It is hard, indeed it seems impossible, to get across the message that using up resources to produce loss-making forms of output causes an economy to slow, lowers the standard of living and reduces employment. Keynesian economics is driven by C+I+G; whatever you spend on makes no difference. So here’s an interesting story, about which Malcolm Turnbull has had an important role to play:
The company building the National Broadband Network could blow its budget by as much as $15 billion after revealing that revenue flow will slow and the costs of construction are far greater than it first expected.
The government-funded company revealed that its peak funding will now come in between $46 billion and $56 billion, up from the $41 billion assumption it previously held.
The company is aiming to complete the build — which will pass eight million homes by 2020 — for $49 billion, which is 20 per cent more than its original forecast. A worst-case scenario would see costs blow out by 36 per cent or $15bn.
The increased funding has smashed the rate of return that the project will generate for the government, which will now come in the range of 2.7-3.5 per cent. The previous rate of return was around 5 per cent. Despite the low return the project will remain off the budget.
The funding increase has been brought on by increases in the capital and operational costs of the build as well as increases in the costs to roll out of fibre to the node technology.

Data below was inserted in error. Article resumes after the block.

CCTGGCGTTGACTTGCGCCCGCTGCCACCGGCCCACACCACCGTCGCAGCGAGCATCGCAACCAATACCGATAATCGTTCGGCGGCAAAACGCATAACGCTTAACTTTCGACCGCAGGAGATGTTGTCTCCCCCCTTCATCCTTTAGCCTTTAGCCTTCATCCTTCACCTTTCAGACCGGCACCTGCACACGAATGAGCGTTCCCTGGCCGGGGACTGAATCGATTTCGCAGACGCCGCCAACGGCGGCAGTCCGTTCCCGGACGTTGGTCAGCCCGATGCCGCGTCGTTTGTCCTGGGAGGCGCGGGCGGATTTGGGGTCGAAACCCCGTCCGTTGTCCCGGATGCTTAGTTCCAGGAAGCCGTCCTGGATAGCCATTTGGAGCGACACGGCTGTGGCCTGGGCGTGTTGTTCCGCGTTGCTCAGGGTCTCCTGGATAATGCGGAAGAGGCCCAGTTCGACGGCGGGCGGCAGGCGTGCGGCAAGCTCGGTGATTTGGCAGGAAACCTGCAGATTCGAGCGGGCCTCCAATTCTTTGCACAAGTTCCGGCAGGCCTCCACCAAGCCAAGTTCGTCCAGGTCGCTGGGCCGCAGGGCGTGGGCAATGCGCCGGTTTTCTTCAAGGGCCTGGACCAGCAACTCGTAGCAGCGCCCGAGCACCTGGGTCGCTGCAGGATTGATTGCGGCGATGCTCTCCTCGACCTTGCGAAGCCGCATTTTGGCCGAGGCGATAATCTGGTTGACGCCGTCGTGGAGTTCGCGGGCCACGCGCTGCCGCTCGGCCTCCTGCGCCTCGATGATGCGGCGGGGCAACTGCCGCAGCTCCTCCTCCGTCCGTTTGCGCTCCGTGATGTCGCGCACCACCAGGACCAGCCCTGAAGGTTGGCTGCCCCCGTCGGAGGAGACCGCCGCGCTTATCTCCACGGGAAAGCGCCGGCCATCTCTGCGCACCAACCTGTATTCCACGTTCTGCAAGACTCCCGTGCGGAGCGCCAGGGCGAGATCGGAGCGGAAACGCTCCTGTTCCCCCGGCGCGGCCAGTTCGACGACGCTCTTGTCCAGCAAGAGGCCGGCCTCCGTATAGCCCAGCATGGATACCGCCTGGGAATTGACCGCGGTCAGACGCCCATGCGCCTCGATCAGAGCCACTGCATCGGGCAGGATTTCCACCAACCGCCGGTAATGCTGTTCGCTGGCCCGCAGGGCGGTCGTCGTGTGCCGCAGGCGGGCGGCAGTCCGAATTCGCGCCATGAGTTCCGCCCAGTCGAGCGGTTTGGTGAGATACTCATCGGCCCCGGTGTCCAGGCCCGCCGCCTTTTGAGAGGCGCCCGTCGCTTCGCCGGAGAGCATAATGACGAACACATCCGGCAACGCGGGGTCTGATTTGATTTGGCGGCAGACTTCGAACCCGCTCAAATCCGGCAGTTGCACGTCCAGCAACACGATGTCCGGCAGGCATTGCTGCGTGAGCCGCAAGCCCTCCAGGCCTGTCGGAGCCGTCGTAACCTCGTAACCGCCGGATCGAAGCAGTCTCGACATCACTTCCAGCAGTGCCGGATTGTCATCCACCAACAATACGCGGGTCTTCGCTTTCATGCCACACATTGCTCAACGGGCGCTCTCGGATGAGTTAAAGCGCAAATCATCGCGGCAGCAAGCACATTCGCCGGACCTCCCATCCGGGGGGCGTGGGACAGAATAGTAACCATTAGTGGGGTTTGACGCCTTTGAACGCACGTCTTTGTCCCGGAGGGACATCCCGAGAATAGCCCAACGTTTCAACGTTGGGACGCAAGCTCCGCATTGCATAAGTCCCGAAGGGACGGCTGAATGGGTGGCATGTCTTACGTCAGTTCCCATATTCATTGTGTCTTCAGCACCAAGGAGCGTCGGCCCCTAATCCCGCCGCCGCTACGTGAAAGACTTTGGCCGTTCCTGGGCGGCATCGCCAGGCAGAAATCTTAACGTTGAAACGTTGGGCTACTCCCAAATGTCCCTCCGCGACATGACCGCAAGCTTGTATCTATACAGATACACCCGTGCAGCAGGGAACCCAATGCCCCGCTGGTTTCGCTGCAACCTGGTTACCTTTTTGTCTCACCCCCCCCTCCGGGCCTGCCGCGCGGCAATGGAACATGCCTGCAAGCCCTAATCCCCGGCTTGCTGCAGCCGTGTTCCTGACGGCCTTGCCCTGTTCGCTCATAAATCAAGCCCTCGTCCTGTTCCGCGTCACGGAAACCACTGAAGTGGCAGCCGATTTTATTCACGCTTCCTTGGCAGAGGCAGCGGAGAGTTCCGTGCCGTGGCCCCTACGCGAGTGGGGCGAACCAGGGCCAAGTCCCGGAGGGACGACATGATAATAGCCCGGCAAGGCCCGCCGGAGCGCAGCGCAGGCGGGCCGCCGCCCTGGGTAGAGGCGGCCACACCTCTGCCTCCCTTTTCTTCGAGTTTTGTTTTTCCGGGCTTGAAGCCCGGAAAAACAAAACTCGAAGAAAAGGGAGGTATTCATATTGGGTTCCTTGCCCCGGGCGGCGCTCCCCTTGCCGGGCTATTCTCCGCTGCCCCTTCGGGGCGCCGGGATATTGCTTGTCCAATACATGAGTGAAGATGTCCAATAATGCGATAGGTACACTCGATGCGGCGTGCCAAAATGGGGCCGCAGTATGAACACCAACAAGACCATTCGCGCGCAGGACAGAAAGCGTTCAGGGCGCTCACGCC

This is the final para of the story, which for some reason did not mention Malcolm.
The NBN received another $4.7bn of government funds in the past year to take its total equity to $13.2 billion in equity at end of financial year 2015. Total government equity contributions are capped at $29.5 billion.
This is just one example of the worldwide waste of resources in one government stimulus project after another. No modern textbook, other than mine, can explain to you why our economies are heading over the cliff. As the latest news has it, Aussie stockmarket tumbles amid growing fears over health of global economy. You’ll have to remind me again what it is that has caused all these problems? Is it still the GFC from 2009, you numbskull kidders? Meanwhile, a bit of whistling by the graveyard:
Treasurer Joe Hockey said that while markets would fluctuate, the fundamentals were still good for the global economy, particularly the US.
He said several factors would cause volatility in the markets in the next few months, particularly any decision by the US Federal Reserve to move on interest rates in September.
“If they do increase their interest rates, then you will see movement of money from equity markets, probably into bond markets,” he said.
He said such volatility would hit confidence in Australia and that’s why the government had to keep reminding people that their economy is one of the fastest-growing in the world right.
The fundamentals are disastrous in the US and not so good here either. These Treasury advisors do not have a clue.